Saul Bellow

Art and meaning. Big topic, and one that just keeps morphing and moving through our relationship with art making in whatever form that takes. I’ve written on that complex topic a lot here, if only peripherally given its depth, but my interest in it is tireless. Leon Wieseltier’s New York Times review of Saul Bellow’s newly published volume of letters touches on it too as well as other salient Bellow insights into life, living and consciousness.

Here are a few passages that jumped out at me:

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As with his novels, the reading of his letters leaves one amazed by how much Bellow saw. He was always glancing and glimpsing. In a letter to a former student, in 1955, he cautioned her about “American books, including my own” that “pant so after meaning. They are earnestly moral, didactic; they build them ever more stately mansions, and they exhort and plead and refine.” He instructed her, instead, that “a work of art should rest on perception.” In 1957, criticizing a story that Philip Roth had sent him, he scolded the young writer that “I have a thing about Ideas in stories.” And Bellow was just as vigilant about the arrogance of form. To Alfred Kazin, in 1950, he complained about the prevalence of the notion that “to write a story is to manipulate symbols,” and warned against “what happens when literature itself becomes the basis for literature and classics become crushers.” About “The Adventures of Augie March,” he wrote to Bernard Malamud that “a novel, like a letter, should be loose, cover much ground, run swiftly, take risk of mortality and decay…Bellow’s cause was actuality, the whole mess of it. His ideal was wakefulness.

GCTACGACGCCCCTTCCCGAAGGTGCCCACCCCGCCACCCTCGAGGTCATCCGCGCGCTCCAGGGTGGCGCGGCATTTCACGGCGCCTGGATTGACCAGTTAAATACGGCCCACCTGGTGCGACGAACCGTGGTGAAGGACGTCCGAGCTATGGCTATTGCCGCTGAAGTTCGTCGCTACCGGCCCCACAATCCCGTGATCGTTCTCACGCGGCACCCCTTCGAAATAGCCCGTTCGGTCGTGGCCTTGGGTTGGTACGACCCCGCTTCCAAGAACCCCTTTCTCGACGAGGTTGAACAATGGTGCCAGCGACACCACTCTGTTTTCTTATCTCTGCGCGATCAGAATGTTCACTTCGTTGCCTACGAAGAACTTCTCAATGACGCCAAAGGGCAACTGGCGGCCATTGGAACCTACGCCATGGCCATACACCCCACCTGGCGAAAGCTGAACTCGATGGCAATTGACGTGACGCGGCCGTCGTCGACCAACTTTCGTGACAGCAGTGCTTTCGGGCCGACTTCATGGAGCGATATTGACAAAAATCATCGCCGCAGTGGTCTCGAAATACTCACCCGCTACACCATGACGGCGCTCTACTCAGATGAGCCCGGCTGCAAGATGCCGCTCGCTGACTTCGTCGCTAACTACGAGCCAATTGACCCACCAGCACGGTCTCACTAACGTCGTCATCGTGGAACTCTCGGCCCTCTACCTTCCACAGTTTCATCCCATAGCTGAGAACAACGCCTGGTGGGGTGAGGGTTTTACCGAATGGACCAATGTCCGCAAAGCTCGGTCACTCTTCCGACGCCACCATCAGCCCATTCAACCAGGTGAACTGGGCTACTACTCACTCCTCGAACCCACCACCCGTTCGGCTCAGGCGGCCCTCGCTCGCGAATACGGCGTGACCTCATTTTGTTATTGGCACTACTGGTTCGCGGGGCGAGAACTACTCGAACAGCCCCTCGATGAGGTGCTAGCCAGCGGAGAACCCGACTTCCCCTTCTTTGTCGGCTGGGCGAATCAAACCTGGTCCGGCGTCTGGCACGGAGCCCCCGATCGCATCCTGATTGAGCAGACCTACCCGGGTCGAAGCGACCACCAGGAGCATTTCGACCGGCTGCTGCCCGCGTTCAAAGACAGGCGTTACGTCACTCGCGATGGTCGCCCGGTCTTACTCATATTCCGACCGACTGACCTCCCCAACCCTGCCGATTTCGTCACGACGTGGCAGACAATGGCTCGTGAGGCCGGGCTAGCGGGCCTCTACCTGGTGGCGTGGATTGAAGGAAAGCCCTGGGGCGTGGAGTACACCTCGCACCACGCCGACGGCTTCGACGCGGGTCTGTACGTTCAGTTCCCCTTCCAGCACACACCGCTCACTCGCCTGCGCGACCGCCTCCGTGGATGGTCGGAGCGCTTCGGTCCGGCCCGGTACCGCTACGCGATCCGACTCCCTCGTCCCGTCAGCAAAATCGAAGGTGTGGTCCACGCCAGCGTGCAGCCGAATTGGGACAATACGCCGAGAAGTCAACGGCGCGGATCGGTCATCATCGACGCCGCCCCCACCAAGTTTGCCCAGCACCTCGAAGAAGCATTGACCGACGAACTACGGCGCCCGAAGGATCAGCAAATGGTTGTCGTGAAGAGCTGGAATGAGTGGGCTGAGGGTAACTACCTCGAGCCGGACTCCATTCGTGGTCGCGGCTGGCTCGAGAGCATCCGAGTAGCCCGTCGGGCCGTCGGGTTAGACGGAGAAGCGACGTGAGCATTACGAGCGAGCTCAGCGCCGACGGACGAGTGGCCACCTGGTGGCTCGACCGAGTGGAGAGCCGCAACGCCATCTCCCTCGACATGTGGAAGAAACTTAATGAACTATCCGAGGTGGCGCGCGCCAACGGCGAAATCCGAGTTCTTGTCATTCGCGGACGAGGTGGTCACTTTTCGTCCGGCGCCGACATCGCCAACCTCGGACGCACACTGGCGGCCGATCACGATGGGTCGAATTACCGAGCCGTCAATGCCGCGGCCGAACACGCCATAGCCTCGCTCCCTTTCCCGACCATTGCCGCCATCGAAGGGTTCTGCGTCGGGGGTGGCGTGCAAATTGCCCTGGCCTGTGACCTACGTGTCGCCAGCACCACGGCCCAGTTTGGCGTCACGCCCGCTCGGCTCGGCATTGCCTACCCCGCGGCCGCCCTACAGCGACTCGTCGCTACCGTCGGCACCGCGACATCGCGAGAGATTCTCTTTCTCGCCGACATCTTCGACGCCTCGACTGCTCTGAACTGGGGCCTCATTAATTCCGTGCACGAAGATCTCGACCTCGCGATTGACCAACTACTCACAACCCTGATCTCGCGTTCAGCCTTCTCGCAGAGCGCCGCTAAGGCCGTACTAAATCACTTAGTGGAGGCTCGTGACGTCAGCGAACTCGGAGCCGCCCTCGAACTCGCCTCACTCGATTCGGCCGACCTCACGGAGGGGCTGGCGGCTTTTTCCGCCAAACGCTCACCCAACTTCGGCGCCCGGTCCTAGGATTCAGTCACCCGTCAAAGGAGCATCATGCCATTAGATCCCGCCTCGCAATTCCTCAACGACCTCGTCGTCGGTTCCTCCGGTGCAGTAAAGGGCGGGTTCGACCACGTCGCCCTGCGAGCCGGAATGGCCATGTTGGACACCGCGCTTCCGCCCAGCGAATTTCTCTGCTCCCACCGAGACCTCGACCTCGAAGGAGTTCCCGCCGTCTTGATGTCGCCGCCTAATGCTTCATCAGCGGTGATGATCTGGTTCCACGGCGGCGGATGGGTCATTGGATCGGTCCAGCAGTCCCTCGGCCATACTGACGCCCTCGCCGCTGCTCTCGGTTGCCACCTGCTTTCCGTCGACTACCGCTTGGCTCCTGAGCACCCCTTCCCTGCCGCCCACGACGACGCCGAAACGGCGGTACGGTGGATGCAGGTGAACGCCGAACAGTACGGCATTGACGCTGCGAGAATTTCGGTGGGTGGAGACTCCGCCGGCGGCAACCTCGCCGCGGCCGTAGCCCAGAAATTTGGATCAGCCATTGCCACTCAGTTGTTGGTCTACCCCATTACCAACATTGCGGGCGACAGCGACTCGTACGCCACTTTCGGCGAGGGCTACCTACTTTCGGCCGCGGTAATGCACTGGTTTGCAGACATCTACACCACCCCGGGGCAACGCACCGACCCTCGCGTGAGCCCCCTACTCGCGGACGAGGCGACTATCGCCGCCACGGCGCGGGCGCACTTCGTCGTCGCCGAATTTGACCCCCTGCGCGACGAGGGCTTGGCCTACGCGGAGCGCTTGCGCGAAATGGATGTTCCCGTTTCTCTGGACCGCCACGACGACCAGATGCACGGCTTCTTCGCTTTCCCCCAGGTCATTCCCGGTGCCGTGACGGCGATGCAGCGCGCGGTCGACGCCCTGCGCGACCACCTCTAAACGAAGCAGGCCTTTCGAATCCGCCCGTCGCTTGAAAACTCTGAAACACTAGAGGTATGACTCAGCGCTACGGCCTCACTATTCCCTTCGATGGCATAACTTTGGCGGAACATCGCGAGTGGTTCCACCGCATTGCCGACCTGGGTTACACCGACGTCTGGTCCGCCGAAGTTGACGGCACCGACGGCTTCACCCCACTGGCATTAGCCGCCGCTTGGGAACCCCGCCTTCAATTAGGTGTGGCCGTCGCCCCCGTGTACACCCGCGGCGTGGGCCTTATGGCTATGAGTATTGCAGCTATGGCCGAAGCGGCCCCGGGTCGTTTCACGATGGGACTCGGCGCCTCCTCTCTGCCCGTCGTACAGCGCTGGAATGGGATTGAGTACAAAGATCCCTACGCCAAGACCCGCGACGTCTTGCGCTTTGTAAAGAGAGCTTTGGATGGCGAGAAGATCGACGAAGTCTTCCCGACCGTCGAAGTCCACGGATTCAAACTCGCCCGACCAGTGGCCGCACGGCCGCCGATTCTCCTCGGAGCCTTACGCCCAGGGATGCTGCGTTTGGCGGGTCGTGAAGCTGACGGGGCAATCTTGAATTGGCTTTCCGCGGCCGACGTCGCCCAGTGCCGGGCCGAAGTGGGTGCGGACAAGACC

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He declares, almost creedally, that “the man we bring forth has no richness compared with the man who really exists, thickened, fed and fattened by all the facts about him, all of his history.”

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This is the sort of drollery that gives evidence of an uncommonly large internal space. “The 19th century drove writers into attics,” he tells Alice Adams. “The 20th shuts them in nutshells. The only remedy is to declare yourself king, or queen, of infinite space.”

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He informs Barfield that “lately I have become aware, not of illumination itself, but of a kind of illuminated fringe — a peripheral glimpse of a different state of things.”

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Bellow somehow managed to combine intellectuality and vitality without compromising either of the indispensable terms. The life-force never deserted him, even as it was always attended by interpretation. The unruliness of existence was Bellow’s lasting theme; but while he studied it, he never quite ordered it. In his fiction and in his life, he seemed to believe in the fecundity of disorder.

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“A language is a spiritual mansion from which no one can evict us,” and in that palace Bellow was sovereign.

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He never loses his constancy of purpose…“Actually, I’ve never stopped looking for the real thing; and often I find the real thing. To fall into despair is just a high-class way of turning into a dope. I choose to laugh, and laugh at myself no less than at others.”

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